I am Pilgrim Review: a compelling plot, rich characters, horrifying jeopardy and seat-edge cliff-hangers make this a must-read. Here are 8 reasons I recommend it.
I am Pilgrim by Terry Hayes is an epic, breathtaking chase from New York to Afghanistan to Bahrain to Gaza to Bodrum to Bulgaria and back.
Hold onto your hats – I am Pilgrim is quite a ride
I am Pilgrim Review
Here (no spoilers) are 8 reasons I am Pilgrim will thrill you:
This is outstanding feature of the novel. Both the bad guy (“The Saracen”) and the protagonist, the US-trained superspy codenamed “Pilgrim” (both Saracen and Pilgrim can also mean “Nomad”), are richly drawn, with enough back story to fill several novels. This can be irritating: the book is so long that some threads of detail disappear (Pilgrim’s drug habit) or reappear without having appeared in the first place (the Saracen’s dead wife). But on the whole the characters, including a host of minor players, gleam like diamonds. This makes you care about them.
The action scenes in I am Pilgrim are thrilling. I loved the firefight in an Afghan village, the ghastly deaths of three hostages and the theft of some medical supplies from a heavily-guarded facility. All will have you on the edge of your seat.
The consequences with which the world – specifically the US – will threatened if Pilgrim does not succeed in his mission are credible and horrific. The book illustrates the potential horror early on in microcosm. You pray it will not come about on a bigger scale.
Pilgrim himself has an unerring moral compass which draws sympathy – a bit like Lee Child’s Jack Reacher (links in bold italics are to other posts on this blog). Other characters also have clear moral values. Even “The Saracen” plans his act of evil for reasons which he believes are pure and noble.
Hayes reaches deep into characters to create insights which enrich and illuminate the book. He creates a Jewish character who has survived the Holocaust and hangs around the Bebelplatz – a memorial to the 1933 book-burning by Nazis in Berlin – to highlight one point. This is that when millions of people, a whole political system, countless numbers of citizens who believed in God, said they were going to kill you – just listen to them. Later, Pilgrim inspires a cynical musician who has lost his mojo to resume his musical career – just in passing. The book is full of fascinating detail.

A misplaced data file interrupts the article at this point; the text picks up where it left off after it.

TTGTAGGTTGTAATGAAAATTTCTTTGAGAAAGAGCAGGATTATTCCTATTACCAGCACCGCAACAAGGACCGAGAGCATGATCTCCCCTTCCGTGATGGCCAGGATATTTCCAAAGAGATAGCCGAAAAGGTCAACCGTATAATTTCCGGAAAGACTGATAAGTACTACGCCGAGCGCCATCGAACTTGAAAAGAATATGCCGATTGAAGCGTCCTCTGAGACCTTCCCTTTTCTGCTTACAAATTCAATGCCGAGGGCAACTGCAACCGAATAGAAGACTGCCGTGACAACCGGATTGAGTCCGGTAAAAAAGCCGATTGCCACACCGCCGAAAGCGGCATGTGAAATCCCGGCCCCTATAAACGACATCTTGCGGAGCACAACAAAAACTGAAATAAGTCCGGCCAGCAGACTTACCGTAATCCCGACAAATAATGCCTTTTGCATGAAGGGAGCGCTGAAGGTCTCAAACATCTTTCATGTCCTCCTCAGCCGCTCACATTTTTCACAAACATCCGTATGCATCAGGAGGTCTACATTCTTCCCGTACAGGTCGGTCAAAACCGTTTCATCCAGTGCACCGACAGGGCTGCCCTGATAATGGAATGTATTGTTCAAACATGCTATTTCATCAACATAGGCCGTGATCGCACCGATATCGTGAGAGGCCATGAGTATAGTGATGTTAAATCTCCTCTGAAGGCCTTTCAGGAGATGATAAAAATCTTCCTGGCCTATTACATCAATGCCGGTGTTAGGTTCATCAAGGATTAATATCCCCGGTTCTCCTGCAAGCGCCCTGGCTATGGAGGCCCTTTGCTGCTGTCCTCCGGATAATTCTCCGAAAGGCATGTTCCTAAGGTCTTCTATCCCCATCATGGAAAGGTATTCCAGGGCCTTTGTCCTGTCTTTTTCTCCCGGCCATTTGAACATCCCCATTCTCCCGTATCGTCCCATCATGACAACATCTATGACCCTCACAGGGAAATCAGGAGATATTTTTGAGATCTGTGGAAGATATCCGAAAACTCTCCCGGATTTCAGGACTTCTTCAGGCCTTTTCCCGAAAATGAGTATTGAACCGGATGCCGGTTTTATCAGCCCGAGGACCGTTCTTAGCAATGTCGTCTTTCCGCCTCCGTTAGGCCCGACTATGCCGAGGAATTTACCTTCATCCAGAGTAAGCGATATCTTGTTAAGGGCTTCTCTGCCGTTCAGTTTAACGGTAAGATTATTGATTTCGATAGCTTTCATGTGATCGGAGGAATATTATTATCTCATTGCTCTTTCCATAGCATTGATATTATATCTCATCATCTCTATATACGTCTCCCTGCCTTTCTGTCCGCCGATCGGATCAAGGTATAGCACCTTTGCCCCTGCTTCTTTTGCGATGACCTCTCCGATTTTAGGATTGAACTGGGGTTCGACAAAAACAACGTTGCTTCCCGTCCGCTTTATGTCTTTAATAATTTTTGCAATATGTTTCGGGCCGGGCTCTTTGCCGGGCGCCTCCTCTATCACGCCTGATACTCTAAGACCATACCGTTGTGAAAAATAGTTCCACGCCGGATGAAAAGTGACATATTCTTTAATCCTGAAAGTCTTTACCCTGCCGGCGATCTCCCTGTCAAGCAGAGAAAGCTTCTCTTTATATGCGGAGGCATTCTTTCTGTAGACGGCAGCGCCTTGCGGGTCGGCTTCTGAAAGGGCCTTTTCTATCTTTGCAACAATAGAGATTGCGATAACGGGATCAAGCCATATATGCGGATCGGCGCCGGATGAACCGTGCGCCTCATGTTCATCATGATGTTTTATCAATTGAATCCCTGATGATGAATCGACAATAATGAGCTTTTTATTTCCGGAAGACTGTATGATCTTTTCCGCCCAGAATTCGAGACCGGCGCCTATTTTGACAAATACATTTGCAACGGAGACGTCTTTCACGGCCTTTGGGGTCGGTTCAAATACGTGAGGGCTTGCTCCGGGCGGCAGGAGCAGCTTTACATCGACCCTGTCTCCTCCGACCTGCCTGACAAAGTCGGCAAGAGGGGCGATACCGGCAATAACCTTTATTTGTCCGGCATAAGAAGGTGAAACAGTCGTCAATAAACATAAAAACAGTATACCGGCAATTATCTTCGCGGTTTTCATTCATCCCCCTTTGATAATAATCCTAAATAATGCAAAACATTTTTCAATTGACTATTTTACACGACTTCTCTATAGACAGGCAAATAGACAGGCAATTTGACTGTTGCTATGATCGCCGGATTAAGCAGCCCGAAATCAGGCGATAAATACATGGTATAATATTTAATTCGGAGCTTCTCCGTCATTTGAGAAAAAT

I am Pilgrim contains some fine epigrams. I liked Evidence is the name we give to what we have, but what about the things we haven’t found? and If you want to be free, all you have to do is let go.
The structure of the book is outstanding. Hints from opening chapters flower into relevance hundreds of pages later. For example Pilgrim’s early hatred of the practice of torture by “waterboarding” sets the scene for it to be used later. The early love of an anonymous Geneva banker for his family becomes a key to the resolution.
The book is rich in cliff-hangers, especially from the mid-way on. You really, really want to know what will happen next. For tips on how to do this, see my post scenes and sequels: how to build tension in your writing.
A few minor flaws
I am Pilgrim is not perfect. The narrative is politically incorrect to a degree verging on parody. Pilgrim and other supposedly sympathetic characters casually dismiss the qualities of one set of people after another – Serbs, Albanians, Russians, Japanese, and Arabs just to start with. The assumption that a female Turkish police officer would be incapable of firing a pistol betrays either startling sexism or ignorance of the trigger-happy nature of the Turkish police. The Afghan sequences of the book have weak patches, occasionally sinking almost to Shantaram-esque levels of boilerplate.
On the whole, though, these are minor quibbles set against the powerful narrative. One may debate to what extent thrillers should attempt political correctness. If you like a good blockbuster thriller, try I am Pilgrim.
If you like fast-paced thrillers, you should try my own Blood Summit, which thriller author John Connolly described as “hugely entertaining”. Click on the pic for a link.
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